7; In towing connections of the character described for releasably securing a'towing airplane to a trailing airplane, the latter having a fuel conduit, a flexible combined towing and refueling hose secured at one end to said towing air plane and having an enlarged head onthe free end of said hose adapted to be engaged by said trailing airplane, an engaging device on said trailing airplane adapted releasagly to' engage the enlarged head on said flexible hose, anda hoseconnection, one-half being arrangedl'upon said head and the other half upon the magma: duit of said trailing airplane, and check valves in saidrefueling hose and said fuel conduit/respectively. arranged adjacent the line of separation of said hose connection halves to limit the capacity of said hose connections lying adjacent said line of separation of said hose connection halves.

8. In towing connections of the character described for releasably securing a towing airplane to a trailing airplane, a flexible combined towing and refueling hose secured at one end to said towing airplane and having an enlarg d head on the free end of said hose adapted to be engaged in flight by said trailing airplane, a stifi member secured to said towing airplane engaging said flexible hose and being adjusted laterally of said towing airplane to steady said flexible hose, thus to facilitate engagement of the enlarged head on the free end of said hose by said trailing airplane, and an engaging device on said trailing airplane adapted releasably to engage the enlarged head on said flexible hose, and to make fluid connection therewith.

9. In towing connections of the character described for releasably securing a towing airplane to a trailing airplane, the latter having a fuel conduit, a flexible combined towing and refueling hose secured at one end to said towing airplane and having an enlarged head on the free end of said hose adapted to be engaged in flight by said trailing airplane, an engaging device on said trailing airplane adapted releasably to engage the enlarged head on said flexible hose, a retractable member associated with said slot to restrict the movement of said head with respect to said slot when said head is engaged by said device, and a hose connection, one-half being arranged upon said head and the other half upon the fuel conduit of said trailing airplane, and means on said hose connection automatically coupling when said head is engaged by said device.

ORVAL RASOR.

Referenced by
Citing PatentFiling datePublication dateApplicantTitle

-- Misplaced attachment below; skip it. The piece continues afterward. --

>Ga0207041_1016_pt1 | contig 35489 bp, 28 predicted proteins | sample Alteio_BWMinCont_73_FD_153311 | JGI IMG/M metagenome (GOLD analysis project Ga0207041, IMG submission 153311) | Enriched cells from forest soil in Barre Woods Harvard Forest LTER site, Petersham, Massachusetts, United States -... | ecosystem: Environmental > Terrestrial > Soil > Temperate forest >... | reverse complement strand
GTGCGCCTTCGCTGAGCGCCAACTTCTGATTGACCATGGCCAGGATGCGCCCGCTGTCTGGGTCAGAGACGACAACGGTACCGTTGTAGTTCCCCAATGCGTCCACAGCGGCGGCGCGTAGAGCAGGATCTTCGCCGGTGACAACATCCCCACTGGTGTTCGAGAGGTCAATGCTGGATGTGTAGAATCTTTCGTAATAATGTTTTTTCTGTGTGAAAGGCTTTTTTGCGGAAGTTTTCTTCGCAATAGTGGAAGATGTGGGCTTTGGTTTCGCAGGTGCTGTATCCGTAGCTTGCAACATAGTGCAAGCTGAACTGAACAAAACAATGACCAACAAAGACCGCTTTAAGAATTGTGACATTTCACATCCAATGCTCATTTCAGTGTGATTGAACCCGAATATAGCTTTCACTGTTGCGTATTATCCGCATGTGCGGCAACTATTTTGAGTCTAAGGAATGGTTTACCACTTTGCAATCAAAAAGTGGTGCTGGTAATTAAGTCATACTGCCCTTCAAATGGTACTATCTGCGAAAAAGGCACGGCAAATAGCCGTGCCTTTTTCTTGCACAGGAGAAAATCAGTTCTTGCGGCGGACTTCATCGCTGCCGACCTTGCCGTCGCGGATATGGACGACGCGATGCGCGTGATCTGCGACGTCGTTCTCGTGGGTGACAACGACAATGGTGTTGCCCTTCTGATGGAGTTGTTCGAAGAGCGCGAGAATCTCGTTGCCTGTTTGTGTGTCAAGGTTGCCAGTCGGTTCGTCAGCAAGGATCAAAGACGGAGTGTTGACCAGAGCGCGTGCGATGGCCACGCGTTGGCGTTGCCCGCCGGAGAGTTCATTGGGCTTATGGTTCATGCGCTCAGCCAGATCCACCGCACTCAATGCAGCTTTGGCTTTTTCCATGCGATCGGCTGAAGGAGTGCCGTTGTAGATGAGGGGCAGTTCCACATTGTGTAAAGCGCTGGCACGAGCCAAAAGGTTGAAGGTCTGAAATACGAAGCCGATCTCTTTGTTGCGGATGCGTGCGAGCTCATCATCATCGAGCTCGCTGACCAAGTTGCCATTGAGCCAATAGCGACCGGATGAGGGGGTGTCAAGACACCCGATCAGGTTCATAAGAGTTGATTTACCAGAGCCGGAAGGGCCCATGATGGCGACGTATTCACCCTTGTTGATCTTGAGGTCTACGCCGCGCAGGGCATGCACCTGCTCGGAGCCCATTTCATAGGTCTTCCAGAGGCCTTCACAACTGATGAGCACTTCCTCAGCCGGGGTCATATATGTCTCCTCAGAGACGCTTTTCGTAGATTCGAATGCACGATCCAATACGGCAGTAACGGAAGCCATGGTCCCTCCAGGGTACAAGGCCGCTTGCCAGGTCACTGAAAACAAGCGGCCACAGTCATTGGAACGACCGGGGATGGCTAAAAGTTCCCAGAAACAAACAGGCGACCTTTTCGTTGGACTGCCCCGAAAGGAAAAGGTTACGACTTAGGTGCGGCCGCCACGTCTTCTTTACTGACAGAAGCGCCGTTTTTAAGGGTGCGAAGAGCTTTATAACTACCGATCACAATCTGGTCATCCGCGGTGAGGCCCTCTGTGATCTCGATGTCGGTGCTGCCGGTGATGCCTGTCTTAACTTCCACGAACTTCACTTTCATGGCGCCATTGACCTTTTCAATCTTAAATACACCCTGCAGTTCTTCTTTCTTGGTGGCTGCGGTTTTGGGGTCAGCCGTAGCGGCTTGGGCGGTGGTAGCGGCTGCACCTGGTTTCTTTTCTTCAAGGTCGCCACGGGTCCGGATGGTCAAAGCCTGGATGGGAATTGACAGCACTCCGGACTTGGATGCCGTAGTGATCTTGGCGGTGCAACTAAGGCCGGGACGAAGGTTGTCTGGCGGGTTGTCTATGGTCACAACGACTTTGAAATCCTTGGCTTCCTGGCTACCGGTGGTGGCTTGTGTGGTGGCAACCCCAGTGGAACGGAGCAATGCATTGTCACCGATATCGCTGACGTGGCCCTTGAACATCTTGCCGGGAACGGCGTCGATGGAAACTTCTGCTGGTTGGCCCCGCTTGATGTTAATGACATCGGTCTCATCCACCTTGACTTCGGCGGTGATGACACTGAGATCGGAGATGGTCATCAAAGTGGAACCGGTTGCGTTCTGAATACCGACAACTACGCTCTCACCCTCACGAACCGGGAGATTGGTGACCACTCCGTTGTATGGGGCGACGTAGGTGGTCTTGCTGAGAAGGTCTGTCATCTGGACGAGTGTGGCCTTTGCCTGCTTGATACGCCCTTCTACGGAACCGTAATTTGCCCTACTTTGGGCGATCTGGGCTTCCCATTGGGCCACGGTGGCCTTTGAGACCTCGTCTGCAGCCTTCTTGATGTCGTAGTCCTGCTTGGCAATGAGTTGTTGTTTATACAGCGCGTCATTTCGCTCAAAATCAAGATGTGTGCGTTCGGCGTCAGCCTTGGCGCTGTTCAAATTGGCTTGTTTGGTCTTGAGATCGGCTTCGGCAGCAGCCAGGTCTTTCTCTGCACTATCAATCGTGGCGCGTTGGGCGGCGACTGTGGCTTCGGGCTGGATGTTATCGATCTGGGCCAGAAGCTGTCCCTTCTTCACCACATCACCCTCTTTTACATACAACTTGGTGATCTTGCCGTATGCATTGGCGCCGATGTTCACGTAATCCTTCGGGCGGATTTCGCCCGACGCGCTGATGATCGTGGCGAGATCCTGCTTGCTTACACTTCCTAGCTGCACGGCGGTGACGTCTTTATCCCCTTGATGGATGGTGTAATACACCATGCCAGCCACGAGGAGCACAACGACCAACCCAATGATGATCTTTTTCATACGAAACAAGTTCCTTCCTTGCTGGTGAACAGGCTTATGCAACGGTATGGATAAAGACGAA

US2480145 *Aug 12, 1946Aug 30, 1949Lazarus William CAerial hookup for towing airplanes
US2582609 *Mar 30, 1949Jan 15, 1952Curtiss Wright CorpMeans for fueling aircraft in flight
US2774547 *Apr 1, 1952Dec 18, 1956Flight Refueling LtdReel
US2879016 *Jan 24, 1955Mar 24, 1959Republic Aviat CorpIn-flight refueling assembly
US2879017 *Jan 25, 1955Mar 24, 1959Flight Refueling IncApparatus for interconnecting aircraft in flight
US2883125 *Jan 14, 1954Apr 21, 1959Boeing CoComposite aircraft
US2949265 *Mar 22, 1954Aug 16, 1960Boeing CoArticulated aircraft refueling boom
US2953332 *Nov 9, 1953Sep 20, 1960Flight Refueling LtdApparatus for towing and refuelling aircraft in flight
US2987029 *Sep 5, 1958Jun 6, 1961Manuel James BSonar tow bar extension
US2995321 *Jul 15, 1958Aug 8, 1961Flight Refueling IncFluid transfer systems
US3013743 *Jul 29, 1957Dec 19, 1961Keeney Donald HInter-aircraft attaching mechanism
US3226056 *Jul 12, 1950Dec 28, 1965Holland Jr Raymond PMultiple span aircraft
US6913224 *Sep 29, 2003Jul 5, 2005Dana R. JohansenMethod and system for accelerating an object
US8074931 *Nov 12, 2007Dec 13, 2011The Boeing CompanyDrogue deploying/retrieval device, system, and method
US8118261 *Oct 31, 2011Feb 21, 2012The Boeing CompanyDrogue deploying/retrieval method
US20050067524 *Sep 29, 2003Mar 31, 2005Johansen Dana R.Method and system for accelerating an object
US20090200426 *Nov 12, 2007Aug 13, 2009Steven Bernard SchroederDrogue deploying/retrieval device, system, and method
Classifications
U.S. Classification244/3, 285/238, 285/114, 244/135.00A
International ClassificationB64D39/06, B64D39/00
Cooperative ClassificationB64D39/06, B64D39/00
European ClassificationB64D39/00, B64D39/06